Lehn, J.-M.: Supramolecular Chemistry. Concepts and Perspectives. Wiley, Weinheim (1995).  https://doi.org/10.1002/3527607439 CrossRefGoogle Scholar
  2. 2.
    Atwood, J.L., Steed, J.W.: Encyclopedia of Supramolecular Chemistry, vol. 1. Marcel Dekker Inc., New York (2004)CrossRefGoogle Scholar
  3. 3.
    Steed, J.W., Turner, D.R., Wallace, K.: Core Concepts in Supramolecular Chemistry and Nanochemistry. Wiley, Weinheim (2007)Google Scholar
  4. 4.
    Nassimbeni, L.R., Samipillai, M., Batisai, E., Weber, E.: Separation of lutidines by enclathration. CrystEngComm 17, 8332 (2015)CrossRefGoogle Scholar
  5. 5.
    Seebach, D., Beck, A.K., Heckel, A.: TADDOLs, their derivatives, and TADDOL analogues: versatile chiral auxiliaries. Angew. Chem. Int. Ed. 40, 92 (2001)CrossRefGoogle Scholar
  6. 6.
    Feng, J., Yang, G., Meia, Y., Cao, X., Wang, Y., Li, H., Lu, Q.: Macroscopic visual detection of phoxim by calix[4]arene-based host-guest chemistry. Sens. Actuators B 271, 264 (2018)CrossRefGoogle Scholar
  7. 7.
    Yin, M., Gu, B., An, Q., Yang, C., Guan, Y.L., Yong, K.-T.: Recent development of fiber-optic chemical sensors and biosensors: mechanisms, materials, micro/nano-fabrications and applications. Coord. Chem. Rev. 376, 348 (2018)CrossRefGoogle Scholar
  8. 8.
    Lv, P., Zhang, D., Guo, M., Liuc, J., Chen, X., Guo, R., Xu, Y., Zhang, Q., Liu, Y., Guo, H., Yang, M.: Structural analysis and cytotoxicity of host-guest inclusion complexes of cannabidiol with three native cyclodextrins. J. Drug Deliv. Sci. Technol. 51, 337 (2019)CrossRefGoogle Scholar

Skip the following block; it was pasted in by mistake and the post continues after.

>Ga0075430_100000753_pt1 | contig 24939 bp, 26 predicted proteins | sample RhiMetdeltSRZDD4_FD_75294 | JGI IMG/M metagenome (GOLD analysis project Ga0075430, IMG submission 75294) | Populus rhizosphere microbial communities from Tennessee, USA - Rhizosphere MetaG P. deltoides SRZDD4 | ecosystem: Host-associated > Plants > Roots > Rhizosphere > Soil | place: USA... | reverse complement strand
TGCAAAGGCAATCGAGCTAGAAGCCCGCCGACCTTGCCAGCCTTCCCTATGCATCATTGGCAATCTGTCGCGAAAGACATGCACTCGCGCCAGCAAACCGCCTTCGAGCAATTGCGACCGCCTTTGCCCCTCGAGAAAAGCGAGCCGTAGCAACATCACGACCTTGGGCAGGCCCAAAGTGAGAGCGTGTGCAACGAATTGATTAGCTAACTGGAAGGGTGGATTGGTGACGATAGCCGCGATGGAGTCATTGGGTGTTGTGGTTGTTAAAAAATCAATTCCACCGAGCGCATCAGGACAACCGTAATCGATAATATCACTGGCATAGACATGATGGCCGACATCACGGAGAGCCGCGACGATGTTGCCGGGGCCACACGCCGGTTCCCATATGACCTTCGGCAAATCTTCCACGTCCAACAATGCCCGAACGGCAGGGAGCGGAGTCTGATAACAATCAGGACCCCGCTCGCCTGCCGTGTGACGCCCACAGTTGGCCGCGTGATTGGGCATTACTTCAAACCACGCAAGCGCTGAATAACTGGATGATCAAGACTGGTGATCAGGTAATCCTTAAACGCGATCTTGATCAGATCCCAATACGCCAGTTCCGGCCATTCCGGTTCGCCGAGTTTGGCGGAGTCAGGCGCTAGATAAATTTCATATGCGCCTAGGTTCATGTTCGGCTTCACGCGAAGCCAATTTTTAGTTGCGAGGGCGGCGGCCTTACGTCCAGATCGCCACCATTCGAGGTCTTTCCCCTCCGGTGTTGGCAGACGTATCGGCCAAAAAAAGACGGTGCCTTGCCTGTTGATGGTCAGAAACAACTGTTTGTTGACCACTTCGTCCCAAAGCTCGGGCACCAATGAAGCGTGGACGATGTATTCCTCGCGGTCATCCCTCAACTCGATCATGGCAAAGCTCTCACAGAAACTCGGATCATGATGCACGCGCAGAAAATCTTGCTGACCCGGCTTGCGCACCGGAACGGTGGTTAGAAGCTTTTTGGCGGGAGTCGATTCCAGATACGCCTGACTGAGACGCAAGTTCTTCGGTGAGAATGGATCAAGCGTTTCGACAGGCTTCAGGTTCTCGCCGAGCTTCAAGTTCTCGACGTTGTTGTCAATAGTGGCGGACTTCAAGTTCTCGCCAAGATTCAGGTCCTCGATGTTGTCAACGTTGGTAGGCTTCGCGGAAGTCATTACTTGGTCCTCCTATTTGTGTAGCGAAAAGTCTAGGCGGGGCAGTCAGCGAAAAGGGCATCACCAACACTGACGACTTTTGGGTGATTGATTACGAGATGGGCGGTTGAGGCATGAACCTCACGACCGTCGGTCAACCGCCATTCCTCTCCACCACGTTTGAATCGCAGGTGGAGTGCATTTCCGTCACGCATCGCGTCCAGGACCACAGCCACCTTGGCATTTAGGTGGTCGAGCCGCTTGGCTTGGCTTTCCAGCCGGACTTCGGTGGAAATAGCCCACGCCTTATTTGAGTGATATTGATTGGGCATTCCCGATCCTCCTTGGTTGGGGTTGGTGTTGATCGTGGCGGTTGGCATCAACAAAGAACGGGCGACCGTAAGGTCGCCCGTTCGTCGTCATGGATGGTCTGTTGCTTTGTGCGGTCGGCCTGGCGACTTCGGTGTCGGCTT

9. 9.
    Tang, P., Sun, Q., Suo, Z., Zhao, L., Yang, H., Xiong, X., Pu, H., Gan, N., Li, H.: Rapid and efficient removal of estrogenic pollutants from water by using beta- and gamma-cyclodextrin polymers. Chem. Eng. J. 344, 514 (2018)CrossRefGoogle Scholar
  10. 10.
    Barton, B., de Jager, L., Hosten, E.C.: An investigation of the complexation of host N,N′-bis(9-phenyl-9-thioxanthenyl)ethylenediamine with dihaloalkanes guests. J. Incl. Phenom. Macrocyclic Chem. 89, 105 (2017)CrossRefGoogle Scholar
  11. 11.
    Barton, B., Caira, M.R., de Jager, L., Hosten, E.C.: N, N′-Bis(9-phenyl-9-thioxanthenyl)ethylenediamine: highly selective host behavior in the presence of xylene and ethylbenzene guest mixtures. Cryst. Growth Des. 17, 6660 (2017)CrossRefGoogle Scholar
  12. 12.
    Barton, B., de Jager, L., Hosten, E.C.: Host proficiency of N,N′-bis(9-phenyl-9-thioxanthenyl)ethylenediamine for pyridine and the methylpyridine guests—a competition study. Supramol. Chem. 30, 61 (2018)CrossRefGoogle Scholar